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CHEM 111 (69)

Gas observations, kinetic-molecular theory, gas variables, units of pressure, volume vs. pressure, absolute zero, volume vs. amount

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CHEM 111
Dana Johnson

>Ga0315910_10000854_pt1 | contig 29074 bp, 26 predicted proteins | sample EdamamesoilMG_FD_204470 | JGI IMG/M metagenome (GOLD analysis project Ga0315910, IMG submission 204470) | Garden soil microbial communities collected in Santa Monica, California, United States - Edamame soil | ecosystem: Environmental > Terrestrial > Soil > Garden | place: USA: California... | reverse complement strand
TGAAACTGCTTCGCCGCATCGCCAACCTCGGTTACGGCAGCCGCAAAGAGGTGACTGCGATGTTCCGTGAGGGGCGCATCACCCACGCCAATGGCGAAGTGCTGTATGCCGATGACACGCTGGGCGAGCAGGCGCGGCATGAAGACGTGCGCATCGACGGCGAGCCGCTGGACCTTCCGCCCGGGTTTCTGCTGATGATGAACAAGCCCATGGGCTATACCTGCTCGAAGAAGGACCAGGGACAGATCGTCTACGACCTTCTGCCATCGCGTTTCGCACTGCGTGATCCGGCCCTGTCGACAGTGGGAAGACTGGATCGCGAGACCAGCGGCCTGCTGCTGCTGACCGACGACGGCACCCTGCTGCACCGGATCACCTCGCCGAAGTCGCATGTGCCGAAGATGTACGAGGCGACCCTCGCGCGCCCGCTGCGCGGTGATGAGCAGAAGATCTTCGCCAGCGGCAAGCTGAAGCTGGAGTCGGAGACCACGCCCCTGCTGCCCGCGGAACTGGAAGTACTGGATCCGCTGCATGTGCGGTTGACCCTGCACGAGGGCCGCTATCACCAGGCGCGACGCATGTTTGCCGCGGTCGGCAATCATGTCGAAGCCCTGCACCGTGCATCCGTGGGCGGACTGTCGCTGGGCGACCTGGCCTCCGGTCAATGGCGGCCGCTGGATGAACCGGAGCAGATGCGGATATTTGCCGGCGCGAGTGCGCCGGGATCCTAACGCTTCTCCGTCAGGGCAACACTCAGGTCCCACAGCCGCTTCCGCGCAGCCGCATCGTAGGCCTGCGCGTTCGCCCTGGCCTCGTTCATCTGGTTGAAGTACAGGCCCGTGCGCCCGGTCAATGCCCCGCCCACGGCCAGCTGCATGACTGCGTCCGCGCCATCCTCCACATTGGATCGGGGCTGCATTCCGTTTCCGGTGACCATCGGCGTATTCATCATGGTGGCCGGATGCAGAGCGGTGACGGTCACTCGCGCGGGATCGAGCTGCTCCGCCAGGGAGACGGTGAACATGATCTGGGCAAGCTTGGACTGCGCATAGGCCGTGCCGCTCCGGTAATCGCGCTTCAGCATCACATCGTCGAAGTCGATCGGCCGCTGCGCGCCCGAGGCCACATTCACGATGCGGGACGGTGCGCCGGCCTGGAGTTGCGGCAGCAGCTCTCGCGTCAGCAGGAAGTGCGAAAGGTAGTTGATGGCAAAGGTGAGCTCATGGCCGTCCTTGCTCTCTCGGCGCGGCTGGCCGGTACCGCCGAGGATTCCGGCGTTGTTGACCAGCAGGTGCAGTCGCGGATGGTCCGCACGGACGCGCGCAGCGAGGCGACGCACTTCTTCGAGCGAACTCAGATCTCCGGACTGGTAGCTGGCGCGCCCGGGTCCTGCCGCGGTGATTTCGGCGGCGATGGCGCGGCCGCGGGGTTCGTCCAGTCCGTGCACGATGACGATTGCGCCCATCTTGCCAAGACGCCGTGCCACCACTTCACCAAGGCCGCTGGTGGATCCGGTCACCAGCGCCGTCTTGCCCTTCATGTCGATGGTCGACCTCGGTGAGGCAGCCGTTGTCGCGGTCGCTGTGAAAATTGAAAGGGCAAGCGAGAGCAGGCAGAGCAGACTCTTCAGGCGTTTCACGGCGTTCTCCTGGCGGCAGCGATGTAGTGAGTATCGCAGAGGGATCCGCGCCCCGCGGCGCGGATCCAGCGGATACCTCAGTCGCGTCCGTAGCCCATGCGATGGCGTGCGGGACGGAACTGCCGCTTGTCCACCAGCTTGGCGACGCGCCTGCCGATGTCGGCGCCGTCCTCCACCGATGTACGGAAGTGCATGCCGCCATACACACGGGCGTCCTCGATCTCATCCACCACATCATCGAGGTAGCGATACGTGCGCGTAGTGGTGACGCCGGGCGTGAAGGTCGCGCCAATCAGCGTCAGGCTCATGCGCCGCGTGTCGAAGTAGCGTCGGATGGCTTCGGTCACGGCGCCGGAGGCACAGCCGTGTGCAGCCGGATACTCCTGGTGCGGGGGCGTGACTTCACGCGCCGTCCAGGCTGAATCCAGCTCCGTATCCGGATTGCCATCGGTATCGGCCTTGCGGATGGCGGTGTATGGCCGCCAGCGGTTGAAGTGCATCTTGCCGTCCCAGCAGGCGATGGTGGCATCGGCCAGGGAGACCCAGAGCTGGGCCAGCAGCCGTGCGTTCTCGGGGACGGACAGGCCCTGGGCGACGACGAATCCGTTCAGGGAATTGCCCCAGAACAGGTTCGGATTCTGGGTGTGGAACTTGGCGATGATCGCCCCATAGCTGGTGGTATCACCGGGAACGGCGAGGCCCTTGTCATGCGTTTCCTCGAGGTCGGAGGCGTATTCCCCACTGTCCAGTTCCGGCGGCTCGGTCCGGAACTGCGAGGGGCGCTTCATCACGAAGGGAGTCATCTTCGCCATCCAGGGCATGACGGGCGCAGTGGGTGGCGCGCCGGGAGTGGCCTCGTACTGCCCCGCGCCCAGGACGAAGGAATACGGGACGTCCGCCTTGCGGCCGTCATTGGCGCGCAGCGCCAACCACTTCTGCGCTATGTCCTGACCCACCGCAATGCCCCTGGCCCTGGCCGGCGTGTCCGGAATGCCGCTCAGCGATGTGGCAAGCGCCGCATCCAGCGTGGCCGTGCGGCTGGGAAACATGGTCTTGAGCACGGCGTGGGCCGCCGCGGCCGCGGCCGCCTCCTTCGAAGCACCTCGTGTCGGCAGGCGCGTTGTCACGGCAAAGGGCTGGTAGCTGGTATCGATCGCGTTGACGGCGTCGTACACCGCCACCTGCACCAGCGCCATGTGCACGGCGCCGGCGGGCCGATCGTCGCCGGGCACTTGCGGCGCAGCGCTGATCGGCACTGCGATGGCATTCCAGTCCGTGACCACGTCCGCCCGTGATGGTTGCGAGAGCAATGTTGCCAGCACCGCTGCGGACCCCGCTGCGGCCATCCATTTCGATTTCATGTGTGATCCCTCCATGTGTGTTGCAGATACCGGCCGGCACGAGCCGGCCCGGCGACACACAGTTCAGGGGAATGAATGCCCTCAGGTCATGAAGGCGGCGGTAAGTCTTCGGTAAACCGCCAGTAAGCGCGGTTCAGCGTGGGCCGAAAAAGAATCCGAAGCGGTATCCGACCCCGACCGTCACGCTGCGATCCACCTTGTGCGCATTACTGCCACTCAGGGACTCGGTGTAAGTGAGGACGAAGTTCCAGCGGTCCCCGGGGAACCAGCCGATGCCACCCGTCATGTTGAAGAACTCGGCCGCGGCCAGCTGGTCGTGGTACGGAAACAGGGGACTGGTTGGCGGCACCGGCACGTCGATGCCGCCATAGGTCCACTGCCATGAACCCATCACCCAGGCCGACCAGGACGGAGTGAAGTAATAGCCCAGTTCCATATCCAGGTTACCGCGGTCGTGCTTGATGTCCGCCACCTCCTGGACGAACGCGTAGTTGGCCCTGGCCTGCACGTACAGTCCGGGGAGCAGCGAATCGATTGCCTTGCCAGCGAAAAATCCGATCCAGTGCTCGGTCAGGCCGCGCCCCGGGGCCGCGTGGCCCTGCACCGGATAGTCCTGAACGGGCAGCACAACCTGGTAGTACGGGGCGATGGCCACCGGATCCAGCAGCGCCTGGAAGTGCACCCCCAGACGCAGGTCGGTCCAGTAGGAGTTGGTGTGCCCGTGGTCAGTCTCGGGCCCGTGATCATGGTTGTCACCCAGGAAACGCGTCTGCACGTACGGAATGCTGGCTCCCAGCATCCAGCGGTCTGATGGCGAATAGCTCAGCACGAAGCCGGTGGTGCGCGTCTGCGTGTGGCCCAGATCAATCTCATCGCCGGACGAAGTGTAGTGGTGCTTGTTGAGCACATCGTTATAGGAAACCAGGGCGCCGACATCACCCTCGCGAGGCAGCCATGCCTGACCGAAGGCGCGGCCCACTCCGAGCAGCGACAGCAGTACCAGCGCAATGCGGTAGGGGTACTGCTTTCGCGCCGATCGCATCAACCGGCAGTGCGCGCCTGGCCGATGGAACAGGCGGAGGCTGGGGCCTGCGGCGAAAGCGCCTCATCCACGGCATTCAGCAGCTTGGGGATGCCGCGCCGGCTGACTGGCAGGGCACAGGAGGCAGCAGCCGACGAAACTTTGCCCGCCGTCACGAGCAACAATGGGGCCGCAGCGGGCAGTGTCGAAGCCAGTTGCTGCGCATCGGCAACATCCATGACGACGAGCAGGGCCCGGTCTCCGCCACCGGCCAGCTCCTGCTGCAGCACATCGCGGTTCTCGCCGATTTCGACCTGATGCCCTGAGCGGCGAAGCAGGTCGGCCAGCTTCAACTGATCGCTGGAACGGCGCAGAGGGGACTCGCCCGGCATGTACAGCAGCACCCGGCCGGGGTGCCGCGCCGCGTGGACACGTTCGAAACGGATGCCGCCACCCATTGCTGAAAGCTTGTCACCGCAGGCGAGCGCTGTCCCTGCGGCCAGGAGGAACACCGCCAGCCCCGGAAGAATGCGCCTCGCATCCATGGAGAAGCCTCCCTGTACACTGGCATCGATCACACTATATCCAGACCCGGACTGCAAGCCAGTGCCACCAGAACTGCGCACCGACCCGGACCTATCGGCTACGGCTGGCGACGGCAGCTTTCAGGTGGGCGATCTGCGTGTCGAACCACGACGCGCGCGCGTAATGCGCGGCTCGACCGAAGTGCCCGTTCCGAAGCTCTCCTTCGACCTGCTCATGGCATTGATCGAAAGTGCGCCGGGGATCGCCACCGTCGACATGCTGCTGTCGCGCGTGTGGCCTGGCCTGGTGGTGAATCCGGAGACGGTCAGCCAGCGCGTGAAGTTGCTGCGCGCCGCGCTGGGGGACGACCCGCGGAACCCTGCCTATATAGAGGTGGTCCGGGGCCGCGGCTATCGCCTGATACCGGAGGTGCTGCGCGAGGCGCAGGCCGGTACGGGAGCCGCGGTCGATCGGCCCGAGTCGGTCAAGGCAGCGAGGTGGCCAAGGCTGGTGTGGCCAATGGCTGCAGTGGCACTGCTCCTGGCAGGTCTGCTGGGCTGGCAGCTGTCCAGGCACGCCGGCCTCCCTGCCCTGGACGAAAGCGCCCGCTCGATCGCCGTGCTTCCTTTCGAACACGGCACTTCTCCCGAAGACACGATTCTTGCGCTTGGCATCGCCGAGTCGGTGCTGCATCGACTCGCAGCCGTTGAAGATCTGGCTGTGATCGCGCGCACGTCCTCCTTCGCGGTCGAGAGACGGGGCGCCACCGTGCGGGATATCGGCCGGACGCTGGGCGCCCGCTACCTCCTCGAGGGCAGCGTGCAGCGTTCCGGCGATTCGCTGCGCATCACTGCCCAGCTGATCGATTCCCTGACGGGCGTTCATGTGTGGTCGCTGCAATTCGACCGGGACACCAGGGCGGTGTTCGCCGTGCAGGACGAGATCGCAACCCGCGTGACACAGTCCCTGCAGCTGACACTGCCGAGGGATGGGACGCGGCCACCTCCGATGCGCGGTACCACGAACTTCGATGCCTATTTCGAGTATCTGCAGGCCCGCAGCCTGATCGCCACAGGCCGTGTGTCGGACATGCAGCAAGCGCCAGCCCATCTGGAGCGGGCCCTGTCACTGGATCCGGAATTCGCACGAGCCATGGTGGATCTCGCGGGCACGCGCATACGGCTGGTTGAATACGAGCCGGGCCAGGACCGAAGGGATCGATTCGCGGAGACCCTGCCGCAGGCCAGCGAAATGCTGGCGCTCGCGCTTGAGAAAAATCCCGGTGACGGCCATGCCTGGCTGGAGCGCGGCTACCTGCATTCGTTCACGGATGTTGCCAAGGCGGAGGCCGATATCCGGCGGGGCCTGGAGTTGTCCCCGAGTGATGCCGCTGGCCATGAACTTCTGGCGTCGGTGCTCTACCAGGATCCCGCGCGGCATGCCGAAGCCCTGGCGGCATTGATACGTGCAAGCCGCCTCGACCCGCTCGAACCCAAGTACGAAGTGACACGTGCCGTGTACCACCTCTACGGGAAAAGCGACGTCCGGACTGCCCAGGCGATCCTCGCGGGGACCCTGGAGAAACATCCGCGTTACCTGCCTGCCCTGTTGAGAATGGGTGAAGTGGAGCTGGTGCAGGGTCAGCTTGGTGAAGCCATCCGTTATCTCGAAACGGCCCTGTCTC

1 November Announcements Model assignment Intermolecular forces Due beginning of class 11/3 Refer to form to help shape your discussion Gas observations Low viscosity Does not resist flow Moves more easily than liquids and solids Generally low densities Measured in grams per liter Liquids and solid → grams per milliliter Miscible Mix together easily in any proportion Liquids depend on polarity Kinetic-molecular theory Postulate 1: particle volume Volume of the particles is much less than the volume of the container Gas is a collection of point masses with empty space between Postulate 2: particle motion Particles are in constant motion They move in straight lines until they collide with something Postulate 3: particle collisions Collisions are elastic Energy exchanges and direction changes Particles do not attract or repel one another 2 factors from the above Speed of motion Collisions give a variety of speeds at any one time Higher temperatures → faster average particle motion Origin of pressure Gas molecules move until they hit something Those collisions exert energy Pressure – Σ the energy of gas colliding with the container Gas variables State of a gas can be described as: Volume (V) Pressure (P) Temperature (T) Amount (n) P, T and n were shown to have specific linear relationships with V As a result, these are interdependent variables that combine to form the “ideal gas law” Units of pressure Pressure = force / area Newton (N) – SI unit of force, kg*m / s2 Pascal (Pa) – SI unit of pressure, M / m
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